As ocean temperatures rise due to climate change, marine organisms have two options: adapt to warmer conditions or relocate to cooler, higher latitude waters.
Second year PhD student Robert Murphy has turned his passion for recreational fishing into a dissertation project documenting the health, diet, and habitat use of a popular Massachusetts game fish, the striped bass.
Professor Brian Helmuth, deeply involved in the Urban Coastal Sustainability Initiative, shares his thoughts on how looking at climate change in a different way will be helpful.
The MSC Director talks about how coastal erosion, rising sea levels, fishery issues, and invasive species are some of the major issues facing urban coastal sustainability this year.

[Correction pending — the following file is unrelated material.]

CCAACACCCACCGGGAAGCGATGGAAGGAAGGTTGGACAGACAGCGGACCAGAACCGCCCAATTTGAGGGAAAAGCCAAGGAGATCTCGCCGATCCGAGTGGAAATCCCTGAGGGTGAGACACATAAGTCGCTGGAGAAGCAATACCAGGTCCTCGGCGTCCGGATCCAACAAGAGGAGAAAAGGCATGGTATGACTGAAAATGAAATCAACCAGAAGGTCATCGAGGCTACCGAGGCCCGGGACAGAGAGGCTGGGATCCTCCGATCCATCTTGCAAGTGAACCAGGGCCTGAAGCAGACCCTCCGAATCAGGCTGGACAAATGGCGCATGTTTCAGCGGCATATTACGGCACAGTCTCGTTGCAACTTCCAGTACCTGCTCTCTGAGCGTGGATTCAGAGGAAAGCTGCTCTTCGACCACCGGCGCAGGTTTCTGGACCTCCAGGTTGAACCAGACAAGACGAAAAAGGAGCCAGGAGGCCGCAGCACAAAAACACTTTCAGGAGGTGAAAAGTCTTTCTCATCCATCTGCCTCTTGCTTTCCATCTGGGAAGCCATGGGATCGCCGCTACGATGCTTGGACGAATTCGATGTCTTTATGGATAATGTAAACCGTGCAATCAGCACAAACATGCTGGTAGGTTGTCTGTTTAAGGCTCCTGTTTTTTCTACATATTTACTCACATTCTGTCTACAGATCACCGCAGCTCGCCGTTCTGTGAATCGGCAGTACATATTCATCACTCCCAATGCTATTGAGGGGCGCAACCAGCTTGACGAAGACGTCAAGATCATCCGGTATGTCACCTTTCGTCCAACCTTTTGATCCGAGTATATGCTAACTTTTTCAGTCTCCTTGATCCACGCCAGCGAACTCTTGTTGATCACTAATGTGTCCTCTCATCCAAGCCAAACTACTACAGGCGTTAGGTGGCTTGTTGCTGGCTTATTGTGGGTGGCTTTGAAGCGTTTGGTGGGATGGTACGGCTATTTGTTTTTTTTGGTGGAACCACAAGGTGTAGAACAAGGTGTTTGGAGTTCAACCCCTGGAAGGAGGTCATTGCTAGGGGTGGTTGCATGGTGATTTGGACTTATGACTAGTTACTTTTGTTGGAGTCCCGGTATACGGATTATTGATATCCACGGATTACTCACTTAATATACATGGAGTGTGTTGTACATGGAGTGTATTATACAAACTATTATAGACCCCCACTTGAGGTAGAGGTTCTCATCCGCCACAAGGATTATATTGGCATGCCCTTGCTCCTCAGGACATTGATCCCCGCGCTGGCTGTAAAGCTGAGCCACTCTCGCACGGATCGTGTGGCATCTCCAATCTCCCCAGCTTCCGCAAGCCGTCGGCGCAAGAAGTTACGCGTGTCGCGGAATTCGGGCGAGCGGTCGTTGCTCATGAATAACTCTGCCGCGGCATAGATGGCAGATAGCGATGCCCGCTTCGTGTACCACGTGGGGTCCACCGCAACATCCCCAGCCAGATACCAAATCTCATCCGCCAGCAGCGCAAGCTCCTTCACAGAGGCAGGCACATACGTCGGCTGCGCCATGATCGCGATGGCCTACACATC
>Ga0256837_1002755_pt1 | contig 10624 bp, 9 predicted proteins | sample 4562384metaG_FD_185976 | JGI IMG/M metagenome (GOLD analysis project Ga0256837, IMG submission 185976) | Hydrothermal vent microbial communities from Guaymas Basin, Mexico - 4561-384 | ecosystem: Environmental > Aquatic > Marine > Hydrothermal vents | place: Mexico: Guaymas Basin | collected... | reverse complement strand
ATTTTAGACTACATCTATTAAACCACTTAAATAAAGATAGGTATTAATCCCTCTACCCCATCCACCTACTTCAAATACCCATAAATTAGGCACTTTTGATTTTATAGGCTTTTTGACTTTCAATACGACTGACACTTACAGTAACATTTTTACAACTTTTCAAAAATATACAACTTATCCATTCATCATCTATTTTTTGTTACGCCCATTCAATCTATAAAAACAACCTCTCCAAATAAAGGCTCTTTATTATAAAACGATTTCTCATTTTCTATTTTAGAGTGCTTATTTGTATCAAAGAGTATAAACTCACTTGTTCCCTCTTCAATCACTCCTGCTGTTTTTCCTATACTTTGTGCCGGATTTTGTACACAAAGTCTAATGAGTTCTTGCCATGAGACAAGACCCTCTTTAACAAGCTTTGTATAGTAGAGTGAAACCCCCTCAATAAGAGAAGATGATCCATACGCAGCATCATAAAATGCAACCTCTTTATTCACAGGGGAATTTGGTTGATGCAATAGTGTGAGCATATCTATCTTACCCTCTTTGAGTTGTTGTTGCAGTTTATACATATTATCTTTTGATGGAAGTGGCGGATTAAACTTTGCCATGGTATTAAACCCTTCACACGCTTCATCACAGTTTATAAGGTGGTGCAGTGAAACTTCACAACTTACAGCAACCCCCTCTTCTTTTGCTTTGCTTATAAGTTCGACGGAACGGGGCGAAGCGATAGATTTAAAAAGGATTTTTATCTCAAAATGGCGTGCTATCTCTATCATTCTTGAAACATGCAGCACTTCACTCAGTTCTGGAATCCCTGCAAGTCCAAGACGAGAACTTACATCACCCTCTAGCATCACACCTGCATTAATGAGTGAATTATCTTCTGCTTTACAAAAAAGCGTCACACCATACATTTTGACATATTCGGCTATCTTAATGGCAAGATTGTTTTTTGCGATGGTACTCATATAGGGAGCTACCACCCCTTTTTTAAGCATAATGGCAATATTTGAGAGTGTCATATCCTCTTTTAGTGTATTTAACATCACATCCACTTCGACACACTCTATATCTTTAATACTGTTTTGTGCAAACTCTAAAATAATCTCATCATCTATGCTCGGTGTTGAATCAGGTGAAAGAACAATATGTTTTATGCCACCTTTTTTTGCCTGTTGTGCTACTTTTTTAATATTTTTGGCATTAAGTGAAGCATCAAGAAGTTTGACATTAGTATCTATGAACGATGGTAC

MSC graduate student offers genetic evidence indicating that distinct regions of a coral colony perform different functions.
MSC professor uses modeling and field testing to understand how environmental & ecological processes shape ecosystems across scales in space & time.
Experts from around the world recently came together at the MSC as part of a new international network of scientists dedicated to studying climate change through the lens of marine sustainability.
Professor Brian Helmuth and colleagues have developed a new approach designed to avoid generalizations that fail to capture variability in nature.
Two undergraduates have received the Provost’s Undergraduate Research and Creative Endeavors Award to conduct research at the MSC.
Fear of predators can change prey behavior, shaping entire ecological communities. But MSC research suggests that the impact of predators on their prey may change with temperature.